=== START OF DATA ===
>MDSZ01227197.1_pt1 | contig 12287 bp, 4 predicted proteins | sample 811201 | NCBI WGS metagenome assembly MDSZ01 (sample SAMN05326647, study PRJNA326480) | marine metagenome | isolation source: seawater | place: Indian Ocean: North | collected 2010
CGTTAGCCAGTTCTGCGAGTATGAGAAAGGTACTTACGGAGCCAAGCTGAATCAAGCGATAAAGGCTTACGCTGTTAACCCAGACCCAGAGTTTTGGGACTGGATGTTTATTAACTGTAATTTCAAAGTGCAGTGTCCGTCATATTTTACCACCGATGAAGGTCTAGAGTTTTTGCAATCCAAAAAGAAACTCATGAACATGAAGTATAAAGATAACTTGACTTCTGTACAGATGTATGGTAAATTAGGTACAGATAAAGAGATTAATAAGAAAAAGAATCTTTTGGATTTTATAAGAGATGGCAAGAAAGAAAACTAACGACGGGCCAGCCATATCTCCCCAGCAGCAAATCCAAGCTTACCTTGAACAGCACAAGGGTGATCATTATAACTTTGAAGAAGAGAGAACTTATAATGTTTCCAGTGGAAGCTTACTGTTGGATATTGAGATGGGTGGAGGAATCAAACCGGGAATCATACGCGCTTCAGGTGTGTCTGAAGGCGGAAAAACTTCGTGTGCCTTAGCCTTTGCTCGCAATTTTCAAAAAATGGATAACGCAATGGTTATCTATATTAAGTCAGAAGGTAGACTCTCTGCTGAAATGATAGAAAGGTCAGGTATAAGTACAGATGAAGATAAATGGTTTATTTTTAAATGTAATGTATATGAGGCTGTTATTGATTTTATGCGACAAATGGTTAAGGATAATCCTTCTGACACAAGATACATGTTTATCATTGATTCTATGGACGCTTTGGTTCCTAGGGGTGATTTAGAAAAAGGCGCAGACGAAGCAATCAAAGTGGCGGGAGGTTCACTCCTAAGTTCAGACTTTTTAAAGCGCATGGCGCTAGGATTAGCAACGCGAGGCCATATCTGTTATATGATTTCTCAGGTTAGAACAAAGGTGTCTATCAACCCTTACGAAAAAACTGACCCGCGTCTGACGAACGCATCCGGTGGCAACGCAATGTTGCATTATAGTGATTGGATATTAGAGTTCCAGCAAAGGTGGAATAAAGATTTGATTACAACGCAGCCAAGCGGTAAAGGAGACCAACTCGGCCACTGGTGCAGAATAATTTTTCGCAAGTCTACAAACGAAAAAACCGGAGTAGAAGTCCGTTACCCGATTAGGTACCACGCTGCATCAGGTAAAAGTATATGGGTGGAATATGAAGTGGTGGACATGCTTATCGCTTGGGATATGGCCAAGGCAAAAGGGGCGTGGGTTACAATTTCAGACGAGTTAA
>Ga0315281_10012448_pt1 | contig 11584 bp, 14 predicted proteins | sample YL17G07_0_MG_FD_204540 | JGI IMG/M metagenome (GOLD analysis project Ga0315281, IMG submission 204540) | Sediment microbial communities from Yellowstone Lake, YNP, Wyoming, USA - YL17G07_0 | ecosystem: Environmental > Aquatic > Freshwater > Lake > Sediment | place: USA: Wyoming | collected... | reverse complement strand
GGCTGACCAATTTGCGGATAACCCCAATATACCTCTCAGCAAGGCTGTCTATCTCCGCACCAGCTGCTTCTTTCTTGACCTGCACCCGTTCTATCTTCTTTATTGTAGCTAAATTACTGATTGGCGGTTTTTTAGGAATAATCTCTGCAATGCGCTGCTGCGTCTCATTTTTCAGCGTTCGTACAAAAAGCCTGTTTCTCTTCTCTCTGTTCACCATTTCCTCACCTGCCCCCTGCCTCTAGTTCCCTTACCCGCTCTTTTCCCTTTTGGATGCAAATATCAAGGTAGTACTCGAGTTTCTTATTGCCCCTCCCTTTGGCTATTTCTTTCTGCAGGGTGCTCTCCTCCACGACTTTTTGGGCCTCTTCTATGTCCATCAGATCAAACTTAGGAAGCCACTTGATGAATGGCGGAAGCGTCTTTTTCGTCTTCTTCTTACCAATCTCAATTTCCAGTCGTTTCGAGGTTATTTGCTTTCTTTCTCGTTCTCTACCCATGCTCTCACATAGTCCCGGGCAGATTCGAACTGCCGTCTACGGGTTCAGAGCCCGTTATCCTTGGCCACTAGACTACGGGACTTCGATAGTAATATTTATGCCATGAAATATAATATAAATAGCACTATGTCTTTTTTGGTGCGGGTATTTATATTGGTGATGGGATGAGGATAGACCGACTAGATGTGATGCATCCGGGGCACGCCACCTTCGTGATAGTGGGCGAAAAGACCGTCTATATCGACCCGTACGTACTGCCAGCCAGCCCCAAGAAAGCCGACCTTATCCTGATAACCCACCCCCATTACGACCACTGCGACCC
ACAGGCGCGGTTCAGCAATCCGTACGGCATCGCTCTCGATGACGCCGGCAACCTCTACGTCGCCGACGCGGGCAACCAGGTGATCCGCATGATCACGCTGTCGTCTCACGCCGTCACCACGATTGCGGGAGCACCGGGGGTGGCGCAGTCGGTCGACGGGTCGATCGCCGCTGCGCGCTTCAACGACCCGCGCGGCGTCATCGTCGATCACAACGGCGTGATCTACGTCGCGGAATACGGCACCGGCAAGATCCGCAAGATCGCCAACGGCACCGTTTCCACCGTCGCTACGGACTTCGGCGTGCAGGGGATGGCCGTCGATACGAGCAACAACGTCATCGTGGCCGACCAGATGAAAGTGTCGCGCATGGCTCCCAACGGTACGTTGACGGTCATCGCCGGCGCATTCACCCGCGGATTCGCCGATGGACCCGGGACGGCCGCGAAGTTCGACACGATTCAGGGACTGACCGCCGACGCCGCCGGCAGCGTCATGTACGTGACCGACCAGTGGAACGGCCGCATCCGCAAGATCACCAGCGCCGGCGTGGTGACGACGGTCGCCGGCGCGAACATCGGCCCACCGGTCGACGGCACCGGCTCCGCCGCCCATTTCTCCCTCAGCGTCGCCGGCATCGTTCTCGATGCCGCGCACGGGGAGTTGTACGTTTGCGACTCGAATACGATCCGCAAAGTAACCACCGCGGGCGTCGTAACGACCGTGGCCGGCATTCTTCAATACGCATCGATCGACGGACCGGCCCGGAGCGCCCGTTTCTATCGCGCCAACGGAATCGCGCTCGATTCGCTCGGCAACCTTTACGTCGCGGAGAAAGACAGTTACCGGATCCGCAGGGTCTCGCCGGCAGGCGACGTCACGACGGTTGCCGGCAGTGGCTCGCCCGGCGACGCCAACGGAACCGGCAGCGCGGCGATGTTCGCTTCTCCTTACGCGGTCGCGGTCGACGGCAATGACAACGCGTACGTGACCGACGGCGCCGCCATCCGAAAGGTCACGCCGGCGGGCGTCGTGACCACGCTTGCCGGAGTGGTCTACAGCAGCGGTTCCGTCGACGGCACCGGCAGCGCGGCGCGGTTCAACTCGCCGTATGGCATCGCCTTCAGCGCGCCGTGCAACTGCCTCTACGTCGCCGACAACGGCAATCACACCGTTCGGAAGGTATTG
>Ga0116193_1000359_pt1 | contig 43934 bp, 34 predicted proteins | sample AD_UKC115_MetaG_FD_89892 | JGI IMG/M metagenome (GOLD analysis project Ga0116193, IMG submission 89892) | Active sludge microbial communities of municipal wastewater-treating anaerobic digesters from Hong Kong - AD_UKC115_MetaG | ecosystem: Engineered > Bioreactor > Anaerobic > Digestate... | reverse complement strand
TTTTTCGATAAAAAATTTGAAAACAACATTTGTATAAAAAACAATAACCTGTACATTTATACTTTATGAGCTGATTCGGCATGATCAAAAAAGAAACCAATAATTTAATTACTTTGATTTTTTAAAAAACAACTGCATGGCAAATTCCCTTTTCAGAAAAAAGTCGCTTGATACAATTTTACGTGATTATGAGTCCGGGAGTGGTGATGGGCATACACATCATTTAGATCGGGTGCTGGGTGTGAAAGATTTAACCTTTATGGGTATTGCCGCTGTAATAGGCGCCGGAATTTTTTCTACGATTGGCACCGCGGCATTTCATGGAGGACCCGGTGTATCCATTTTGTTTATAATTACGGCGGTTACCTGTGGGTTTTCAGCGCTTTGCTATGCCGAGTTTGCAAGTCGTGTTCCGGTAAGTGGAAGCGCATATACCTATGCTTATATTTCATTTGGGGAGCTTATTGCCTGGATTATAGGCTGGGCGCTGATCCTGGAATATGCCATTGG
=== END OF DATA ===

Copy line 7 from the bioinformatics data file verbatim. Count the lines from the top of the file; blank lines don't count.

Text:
TTTTTCGATAAAAAATTTGAAAACAACATTTGTATAAAAAACAATAACCTGTACATTTATACTTTATGAGCTGATTCGGCATGATCAAAAAAGAAACCAATAATTTAATTACTTTGATTTTTTAAAAAACAACTGCATGGCAAATTCCCTTTTCAGAAAAAAGTCGCTTGATACAATTTTACGTGATTATGAGTCCGGGAGTGGTGATGGGCATACACATCATTTAGATCGGGTGCTGGGTGTGAAAGATTTAACCTTTATGGGTATTGCCGCTGTAATAGGCGCCGGAATTTTTTCTACGATTGGCACCGCGGCATTTCATGGAGGACCCGGTGTATCCATTTTGTTTATAATTACGGCGGTTACCTGTGGGTTTTCAGCGCTTTGCTATGCCGAGTTTGCAAGTCGTGTTCCGGTAAGTGGAAGCGCATATACCTATGCTTATATTTCATTTGGGGAGCTTATTGCCTGGATTATAGGCTGGGCGCTGATCCTGGAATATGCCATTGG